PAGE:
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A Look at Seahawks Running Back Chris Henry

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For those of you that are unfamiliar with the Seahawks' fourth string running back Chris Henry, I wanted to offer a little information on the subject. Because fourth-string players are people too.

For starters, Henry was a 2nd round (50th overall) pick out of Arizona in 2007, and spent most of the season last year on the Seahawks practice squad. He was drafted so high in 2007 mainly because he showed impressive athleticism at the Combine (which he was barely invited to in the first place, after an innocuous college career, only rushing 255 times for 859 yards and 8 TDs in his 3 year stint there).  At 6'0, 230, He ran the 40 in 4.4 seconds, which tied him for first in the running backs group, and finished in the top 5 in almost every category: 4.14 short shuttle (3rd), a 11.51 long shuttle (2nd), a 6.96 three cone (5th), a 10′7″ broad jump (1st -T).  He's got good quickness, evidenced by his 10 yrd split of 1.51 sec during his 40, second for all running backs and better than that one guy Adrian Peterson.

This impressive performance created a lot of buzz for the Arizona product, and he ended up being picked in the early 2nd round by the Tennesee Titans. In his rookie campaign, he rushed for 119 yrds and 2 TDs on 31 carries, but then played in just one game in 2008, and just 3 in 2009.  He was buried in the depth chart behind Chris Johnson and LenDale White though, and he was waived during the '09 season.  He was picked up by the Texans for their practice squad to finish the year.

At the beginning of the 2010 season, though, while at camp with the Houston Texans, he was creating some buzz again by challenging for a roster spot.  Houston's coach, Gary Kubiak, when asked who he was excited about watching in their first preseason matchup, picked out Henry:

"I'm excited to see Chris Henry. Obviously, he's had a good camp. I'm excited to see him. We've got to orchestrate the running back situation because there is no way you could play five, but he's definitely going to play in this game.  I just like his strength and motor, he could go all day. He's a well-conditioned and very physical player. I expect him to show up on special teams recovering kicks and those types of things for (special teams coach) Joe (Marciano).

I just like the way he's worked. He has a great opportunity on this team to get out there and play. I'm interested to see how he'll play for Joe, too. He'll be very involved in special teams."

Unfortunately for Henry, he was weeded out of the final 53 before the beginning of the season.  He was playing behind the likes of Arian Foster (NFL Rushing Champion in '10), Steve Slaton, Derrick Ward, two proven veterans, and Vonta Leach, an All-Pro fullback.  After being cut, the Hawks added him to their practice squad and he's been with the team since.  He has learned from his time on practice squads, and is still focused.  It appears he's matured and knows what he has to do to catch on with a team:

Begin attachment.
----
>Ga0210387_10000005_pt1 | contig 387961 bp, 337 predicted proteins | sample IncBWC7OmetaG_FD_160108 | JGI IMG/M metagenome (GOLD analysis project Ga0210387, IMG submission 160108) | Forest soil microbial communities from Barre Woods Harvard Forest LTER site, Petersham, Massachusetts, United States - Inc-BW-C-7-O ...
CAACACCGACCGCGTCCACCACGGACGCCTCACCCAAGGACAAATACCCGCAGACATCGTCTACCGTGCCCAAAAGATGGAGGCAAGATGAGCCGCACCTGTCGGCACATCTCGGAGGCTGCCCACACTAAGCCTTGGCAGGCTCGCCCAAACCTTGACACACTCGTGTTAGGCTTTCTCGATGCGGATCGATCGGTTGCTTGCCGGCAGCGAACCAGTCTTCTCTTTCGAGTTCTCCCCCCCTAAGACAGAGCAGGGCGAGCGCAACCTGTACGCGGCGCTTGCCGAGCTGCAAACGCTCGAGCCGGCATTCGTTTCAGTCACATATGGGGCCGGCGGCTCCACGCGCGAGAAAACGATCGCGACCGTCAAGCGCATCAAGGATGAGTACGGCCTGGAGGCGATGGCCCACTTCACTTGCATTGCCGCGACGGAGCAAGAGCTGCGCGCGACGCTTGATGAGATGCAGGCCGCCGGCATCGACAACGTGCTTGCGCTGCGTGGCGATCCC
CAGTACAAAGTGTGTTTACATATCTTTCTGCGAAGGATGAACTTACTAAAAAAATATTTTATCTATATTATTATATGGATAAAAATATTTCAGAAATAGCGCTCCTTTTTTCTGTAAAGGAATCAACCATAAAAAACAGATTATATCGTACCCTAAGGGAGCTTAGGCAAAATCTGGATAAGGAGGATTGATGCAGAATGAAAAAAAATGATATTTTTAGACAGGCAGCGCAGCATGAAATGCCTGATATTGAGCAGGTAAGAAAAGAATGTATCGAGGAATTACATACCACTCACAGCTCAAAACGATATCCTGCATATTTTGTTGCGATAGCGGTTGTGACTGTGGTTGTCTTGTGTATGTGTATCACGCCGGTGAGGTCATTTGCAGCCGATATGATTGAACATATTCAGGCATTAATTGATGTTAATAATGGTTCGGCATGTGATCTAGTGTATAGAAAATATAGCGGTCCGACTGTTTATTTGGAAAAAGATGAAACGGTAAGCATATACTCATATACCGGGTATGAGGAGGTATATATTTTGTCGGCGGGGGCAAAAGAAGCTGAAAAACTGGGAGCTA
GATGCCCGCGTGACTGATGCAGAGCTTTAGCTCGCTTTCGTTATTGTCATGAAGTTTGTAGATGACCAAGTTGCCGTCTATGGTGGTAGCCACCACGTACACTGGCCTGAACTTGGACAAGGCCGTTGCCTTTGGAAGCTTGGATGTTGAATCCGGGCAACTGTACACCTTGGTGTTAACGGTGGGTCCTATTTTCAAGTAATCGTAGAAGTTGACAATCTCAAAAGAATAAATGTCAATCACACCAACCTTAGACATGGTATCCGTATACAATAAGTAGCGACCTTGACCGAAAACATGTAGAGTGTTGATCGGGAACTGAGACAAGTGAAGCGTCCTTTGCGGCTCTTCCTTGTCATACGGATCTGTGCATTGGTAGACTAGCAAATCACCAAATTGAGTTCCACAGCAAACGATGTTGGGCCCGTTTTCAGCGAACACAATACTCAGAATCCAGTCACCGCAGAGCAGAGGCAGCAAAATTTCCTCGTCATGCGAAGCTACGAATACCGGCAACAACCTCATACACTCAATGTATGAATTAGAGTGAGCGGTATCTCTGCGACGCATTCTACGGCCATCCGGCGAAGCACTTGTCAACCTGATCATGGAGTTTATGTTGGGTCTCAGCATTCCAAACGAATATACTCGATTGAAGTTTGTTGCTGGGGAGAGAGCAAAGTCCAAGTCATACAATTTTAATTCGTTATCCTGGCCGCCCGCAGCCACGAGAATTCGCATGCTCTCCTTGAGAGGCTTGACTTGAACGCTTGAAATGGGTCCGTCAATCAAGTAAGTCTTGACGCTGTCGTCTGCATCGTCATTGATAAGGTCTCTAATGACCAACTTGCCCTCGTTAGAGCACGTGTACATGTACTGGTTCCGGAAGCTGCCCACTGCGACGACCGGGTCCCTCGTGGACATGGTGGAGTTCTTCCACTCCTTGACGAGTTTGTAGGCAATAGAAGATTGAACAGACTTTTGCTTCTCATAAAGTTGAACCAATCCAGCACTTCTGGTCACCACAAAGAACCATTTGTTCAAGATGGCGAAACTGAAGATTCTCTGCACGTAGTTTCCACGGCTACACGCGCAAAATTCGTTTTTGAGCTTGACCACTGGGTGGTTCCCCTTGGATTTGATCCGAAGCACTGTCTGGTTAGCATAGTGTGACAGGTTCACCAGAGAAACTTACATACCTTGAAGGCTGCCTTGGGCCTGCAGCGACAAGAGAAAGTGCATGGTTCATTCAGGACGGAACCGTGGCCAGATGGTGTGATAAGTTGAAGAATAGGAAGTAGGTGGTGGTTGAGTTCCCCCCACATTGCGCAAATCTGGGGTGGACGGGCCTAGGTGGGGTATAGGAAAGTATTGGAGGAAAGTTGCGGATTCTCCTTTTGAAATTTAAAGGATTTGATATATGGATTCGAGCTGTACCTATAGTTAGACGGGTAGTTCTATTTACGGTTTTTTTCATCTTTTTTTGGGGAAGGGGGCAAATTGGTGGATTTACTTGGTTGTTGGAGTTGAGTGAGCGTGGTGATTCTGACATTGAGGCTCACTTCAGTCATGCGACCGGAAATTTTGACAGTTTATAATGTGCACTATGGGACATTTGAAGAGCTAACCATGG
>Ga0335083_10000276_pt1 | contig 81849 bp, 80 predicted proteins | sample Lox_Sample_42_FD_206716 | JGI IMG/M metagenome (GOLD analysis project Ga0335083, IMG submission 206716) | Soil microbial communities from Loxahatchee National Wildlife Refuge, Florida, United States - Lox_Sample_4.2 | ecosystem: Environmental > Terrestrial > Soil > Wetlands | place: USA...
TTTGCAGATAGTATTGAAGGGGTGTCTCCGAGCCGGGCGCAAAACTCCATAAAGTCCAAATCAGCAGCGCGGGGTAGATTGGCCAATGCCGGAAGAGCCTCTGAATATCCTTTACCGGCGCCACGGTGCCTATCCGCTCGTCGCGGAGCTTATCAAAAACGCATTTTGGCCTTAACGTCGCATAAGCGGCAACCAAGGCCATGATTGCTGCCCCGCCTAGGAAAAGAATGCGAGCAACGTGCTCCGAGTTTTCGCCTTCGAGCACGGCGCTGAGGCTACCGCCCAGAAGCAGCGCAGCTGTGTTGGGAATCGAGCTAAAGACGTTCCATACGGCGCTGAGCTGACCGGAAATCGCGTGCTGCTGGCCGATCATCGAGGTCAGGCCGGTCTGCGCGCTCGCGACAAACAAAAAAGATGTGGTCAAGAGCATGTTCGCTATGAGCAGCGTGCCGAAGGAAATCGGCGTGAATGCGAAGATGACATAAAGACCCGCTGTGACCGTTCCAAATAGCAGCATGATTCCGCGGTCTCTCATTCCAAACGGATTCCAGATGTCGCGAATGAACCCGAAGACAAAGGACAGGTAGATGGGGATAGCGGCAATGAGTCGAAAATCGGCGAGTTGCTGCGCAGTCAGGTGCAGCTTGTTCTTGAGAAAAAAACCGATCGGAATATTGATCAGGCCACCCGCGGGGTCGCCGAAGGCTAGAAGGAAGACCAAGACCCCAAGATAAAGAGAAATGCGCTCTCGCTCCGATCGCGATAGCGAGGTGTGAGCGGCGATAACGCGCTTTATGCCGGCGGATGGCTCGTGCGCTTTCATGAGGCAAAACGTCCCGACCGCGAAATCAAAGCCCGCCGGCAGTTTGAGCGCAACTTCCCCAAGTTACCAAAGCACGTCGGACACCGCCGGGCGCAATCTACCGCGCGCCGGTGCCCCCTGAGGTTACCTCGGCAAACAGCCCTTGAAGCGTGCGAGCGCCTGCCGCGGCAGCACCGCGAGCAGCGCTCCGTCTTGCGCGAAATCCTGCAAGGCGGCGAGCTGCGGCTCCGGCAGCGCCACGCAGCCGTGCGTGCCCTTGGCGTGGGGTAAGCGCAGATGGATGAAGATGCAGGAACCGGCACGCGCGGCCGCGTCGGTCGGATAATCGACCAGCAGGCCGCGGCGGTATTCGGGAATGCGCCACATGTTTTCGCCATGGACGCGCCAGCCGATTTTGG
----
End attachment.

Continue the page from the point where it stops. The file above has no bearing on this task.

"I didn't start my career practicing as well as I do now. It's something that's developed. I believe if I want to get better, I have to practice hard."

Chris Henry, though raw, has tremendous athleticism and potential (still only 25, with next to no miles on him), and given some time, could be a good 3rd RB for the Hawks this year if someone were to get injured.  The fact that Carroll and Schneider have re-signed him tells us that he has the potential to improve and they see some sort of upside with him.  

Here's the thing about Henry that intrigues me - in the zone blocking scheme employed by the Hawks it's basically a one-cut and go type situation for the running back on a lot of calls. The blocking is set up on different levels for the back to choose a seam and run downhill. With Henry's acceleration speed and power, you'd be seeing him hit the hole hard and if he gets past the 2nd level, good night. Obviously this is a bit pie in the sky, but it does give you something to keep an eye on if injuries happen this season because he's got the athletic ability to succeed in a situation like this.

It's interesting to look at some other ZBS running backs around the league that have has success behind a line where they get some good zone blocking - practice squad guy Ryan Torian of the Redskins is one example; he came on strong for Mike Shanahan last season after Clinton Portis went down and has benefitted greatly from this scheme - he blew up Tampa Bay last year for 173 yards (158 in the first half alone), and check out the writeup at Bucs Nation detailing the ZBS employed and how the Bucs adjusted to it after getting dominated early for a little more on that subject.  

Either way, though at the moment Henry is more a camp body/practice squad guy than a potential contributor, as it goes- "you can't coach speed" - and this is something Henry has in his back pocket at 6'0 230 and a 4.4 forty. If he can prove to be reliable in picking the seam and hitting the hole hard, then a lot of people could be surprised.